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Debotri Dhar, "Conversions: (Re)Writing Women and the Politics of Religion in India"

Tuesday, November 17, 2015
12:00 AM
Institute for the Humanities, 202 S. Thayer, #1022

The politics of religion in and of the Indian subcontinent, which has also included forced religious conversions, has often undermined women's oppositional agency even as it has produced some remarkable works of literature such as Amrita Pritam’s Pinjar, Mahasweta Devi’s "Draupadi," Namita Gokhale and Malashri Lal’s edited collection In Search of Sita, Anita Nair’s Mistress and others, which attempt to subvert male elite epistemologies of religion in order to reimagine women’s bodies, identities and choices. This talk will interrogate the gendered politics of religion in India, the literary imaginations it has engendered, and the gaps and overlaps between the two. Ultimately, I examine what kinds of political, literary, spiritual and ethical coalitions are possible as women struggle to embody and articulate alternative futurities in this postcolonial, globalizing present.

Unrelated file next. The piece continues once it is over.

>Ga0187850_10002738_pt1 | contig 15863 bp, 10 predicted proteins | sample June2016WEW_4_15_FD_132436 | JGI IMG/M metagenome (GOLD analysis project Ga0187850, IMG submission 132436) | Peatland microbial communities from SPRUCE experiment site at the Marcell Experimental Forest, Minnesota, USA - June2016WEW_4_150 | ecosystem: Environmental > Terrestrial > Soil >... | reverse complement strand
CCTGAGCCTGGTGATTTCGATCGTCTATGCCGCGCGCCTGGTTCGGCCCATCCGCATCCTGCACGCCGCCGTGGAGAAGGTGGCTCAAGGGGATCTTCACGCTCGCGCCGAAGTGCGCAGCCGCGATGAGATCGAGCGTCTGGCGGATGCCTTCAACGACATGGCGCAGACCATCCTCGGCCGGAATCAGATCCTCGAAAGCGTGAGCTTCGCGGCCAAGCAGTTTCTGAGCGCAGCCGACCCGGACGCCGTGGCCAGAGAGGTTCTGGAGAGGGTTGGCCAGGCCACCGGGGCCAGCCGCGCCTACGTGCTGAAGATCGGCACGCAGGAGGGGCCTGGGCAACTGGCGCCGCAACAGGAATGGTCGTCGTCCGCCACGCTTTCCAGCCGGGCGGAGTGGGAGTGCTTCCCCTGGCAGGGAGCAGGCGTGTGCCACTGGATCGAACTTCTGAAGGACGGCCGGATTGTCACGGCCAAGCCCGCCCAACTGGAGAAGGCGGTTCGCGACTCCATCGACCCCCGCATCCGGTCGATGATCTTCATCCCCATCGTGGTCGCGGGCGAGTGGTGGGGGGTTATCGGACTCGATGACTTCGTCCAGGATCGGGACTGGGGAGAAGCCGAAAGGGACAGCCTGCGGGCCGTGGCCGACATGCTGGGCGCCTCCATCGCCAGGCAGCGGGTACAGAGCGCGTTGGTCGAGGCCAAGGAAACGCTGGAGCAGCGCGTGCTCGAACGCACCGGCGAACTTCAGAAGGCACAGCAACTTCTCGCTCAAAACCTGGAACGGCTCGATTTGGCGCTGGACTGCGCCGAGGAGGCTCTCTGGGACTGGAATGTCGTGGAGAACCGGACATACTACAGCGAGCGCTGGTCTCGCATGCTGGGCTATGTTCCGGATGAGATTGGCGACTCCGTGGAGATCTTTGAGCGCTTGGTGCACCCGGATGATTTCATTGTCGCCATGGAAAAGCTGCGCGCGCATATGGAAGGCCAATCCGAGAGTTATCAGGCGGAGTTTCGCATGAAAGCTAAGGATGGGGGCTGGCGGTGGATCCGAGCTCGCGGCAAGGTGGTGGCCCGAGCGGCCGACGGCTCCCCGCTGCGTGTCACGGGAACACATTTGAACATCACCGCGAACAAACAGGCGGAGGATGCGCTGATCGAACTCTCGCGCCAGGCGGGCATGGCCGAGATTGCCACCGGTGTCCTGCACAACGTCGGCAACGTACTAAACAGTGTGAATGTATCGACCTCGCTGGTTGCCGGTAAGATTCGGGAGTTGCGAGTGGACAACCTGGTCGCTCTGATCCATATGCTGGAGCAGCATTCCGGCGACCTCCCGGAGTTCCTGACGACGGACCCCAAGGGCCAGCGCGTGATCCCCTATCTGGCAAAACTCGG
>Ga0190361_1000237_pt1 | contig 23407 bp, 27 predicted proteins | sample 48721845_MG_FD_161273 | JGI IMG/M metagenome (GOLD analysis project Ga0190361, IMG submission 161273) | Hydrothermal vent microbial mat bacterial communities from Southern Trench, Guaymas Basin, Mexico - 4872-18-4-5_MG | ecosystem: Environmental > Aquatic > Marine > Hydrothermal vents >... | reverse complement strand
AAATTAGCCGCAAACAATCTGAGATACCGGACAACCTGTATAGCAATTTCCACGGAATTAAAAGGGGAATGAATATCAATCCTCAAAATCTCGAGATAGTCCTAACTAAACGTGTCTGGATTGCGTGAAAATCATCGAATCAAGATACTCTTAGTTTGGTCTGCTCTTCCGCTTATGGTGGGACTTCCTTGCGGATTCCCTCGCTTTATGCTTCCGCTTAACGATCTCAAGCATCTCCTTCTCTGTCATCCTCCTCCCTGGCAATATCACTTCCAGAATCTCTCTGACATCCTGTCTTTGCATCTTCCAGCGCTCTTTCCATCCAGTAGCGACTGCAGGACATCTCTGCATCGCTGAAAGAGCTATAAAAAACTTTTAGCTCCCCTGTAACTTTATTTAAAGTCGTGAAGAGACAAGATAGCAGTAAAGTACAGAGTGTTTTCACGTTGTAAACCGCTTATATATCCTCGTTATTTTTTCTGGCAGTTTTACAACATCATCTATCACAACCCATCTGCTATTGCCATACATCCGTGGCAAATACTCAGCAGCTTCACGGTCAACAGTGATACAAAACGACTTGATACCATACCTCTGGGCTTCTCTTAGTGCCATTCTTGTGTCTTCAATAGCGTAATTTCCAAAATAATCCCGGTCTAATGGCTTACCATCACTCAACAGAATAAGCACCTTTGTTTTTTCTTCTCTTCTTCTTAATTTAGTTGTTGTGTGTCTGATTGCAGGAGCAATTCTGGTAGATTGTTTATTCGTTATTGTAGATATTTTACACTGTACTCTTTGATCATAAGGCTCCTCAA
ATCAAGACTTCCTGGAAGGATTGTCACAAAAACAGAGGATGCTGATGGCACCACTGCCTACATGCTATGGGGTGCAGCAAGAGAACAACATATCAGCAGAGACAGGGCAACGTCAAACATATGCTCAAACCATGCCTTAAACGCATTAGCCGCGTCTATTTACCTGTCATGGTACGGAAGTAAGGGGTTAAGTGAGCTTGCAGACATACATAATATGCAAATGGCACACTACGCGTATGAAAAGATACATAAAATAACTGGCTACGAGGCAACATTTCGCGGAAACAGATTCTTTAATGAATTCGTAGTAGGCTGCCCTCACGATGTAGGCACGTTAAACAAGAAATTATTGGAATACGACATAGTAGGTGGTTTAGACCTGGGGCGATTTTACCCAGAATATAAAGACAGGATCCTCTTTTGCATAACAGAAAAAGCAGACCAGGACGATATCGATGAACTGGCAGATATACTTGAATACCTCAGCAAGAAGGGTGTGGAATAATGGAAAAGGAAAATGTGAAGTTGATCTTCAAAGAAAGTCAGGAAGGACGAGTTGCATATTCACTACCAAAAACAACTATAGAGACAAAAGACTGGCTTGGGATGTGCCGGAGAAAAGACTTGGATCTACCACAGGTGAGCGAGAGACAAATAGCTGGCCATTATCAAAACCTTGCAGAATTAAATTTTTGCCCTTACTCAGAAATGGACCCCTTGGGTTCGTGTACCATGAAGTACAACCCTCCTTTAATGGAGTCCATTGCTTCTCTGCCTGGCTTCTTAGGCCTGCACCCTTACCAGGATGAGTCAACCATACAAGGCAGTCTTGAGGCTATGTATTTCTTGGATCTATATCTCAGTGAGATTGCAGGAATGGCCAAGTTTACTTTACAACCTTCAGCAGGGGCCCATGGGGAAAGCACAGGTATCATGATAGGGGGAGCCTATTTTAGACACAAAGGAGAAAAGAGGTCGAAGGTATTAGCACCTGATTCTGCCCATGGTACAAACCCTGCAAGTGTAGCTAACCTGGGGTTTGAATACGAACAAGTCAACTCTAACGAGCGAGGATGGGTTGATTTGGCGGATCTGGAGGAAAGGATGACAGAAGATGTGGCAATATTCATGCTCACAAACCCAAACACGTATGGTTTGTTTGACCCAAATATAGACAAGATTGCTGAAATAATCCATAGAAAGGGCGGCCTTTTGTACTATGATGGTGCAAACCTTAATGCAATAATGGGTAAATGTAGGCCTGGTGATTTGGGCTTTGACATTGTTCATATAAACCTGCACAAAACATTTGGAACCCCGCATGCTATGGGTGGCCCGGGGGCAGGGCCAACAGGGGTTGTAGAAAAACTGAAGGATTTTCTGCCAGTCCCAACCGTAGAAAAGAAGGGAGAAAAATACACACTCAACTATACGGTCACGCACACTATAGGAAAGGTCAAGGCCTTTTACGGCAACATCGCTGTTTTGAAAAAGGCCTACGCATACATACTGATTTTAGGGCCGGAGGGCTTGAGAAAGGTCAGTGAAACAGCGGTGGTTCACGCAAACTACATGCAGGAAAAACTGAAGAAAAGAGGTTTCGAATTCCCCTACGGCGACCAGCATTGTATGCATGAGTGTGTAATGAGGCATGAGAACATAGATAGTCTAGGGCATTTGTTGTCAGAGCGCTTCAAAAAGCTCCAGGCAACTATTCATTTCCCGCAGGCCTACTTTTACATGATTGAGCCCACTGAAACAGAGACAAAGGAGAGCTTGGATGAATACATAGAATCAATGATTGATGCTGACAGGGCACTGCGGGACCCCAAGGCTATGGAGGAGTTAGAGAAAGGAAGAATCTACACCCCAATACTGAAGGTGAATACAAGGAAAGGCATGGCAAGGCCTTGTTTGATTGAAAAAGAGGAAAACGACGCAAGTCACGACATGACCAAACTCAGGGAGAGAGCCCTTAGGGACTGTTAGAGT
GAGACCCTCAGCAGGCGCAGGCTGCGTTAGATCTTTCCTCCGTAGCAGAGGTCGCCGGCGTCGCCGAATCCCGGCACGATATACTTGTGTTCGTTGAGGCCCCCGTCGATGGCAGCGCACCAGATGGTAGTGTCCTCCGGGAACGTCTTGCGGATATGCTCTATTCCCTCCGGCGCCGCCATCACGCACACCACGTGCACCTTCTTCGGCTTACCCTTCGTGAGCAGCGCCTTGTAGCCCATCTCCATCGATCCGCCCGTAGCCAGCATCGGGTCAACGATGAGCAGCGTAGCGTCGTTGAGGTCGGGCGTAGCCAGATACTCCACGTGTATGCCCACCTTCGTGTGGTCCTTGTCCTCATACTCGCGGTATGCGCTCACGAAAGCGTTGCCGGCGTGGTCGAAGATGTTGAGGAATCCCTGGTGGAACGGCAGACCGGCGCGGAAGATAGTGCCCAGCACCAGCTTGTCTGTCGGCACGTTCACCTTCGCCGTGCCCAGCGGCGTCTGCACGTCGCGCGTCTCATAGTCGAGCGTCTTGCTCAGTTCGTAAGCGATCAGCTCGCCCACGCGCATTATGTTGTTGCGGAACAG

Debotri Dhar is the 2015-16 Jean Campbell Visiting Scholar in the Center for the Education of Women, University of Michigan-Ann Arbor, and a lecturer in Women’s Studies. She has previously taught at Rutgers University, and held a research affiliation at Boston University. Debotri’s research interests lie in feminist theory; gender in South Asia, with an emphasis on the politics, literatures and cultures of India; transnational feminisms; interdisciplinary research methods; and critical pedagogy. She has published several peer-reviewed articles, chapters and edited volumes. Debotri holds a Ph.D. in Women’s and Gender Studies from Rutgers University, USA, and a Masters in Women’s Studies, with distinction, from the University of Oxford, UK.

Debotri Dhar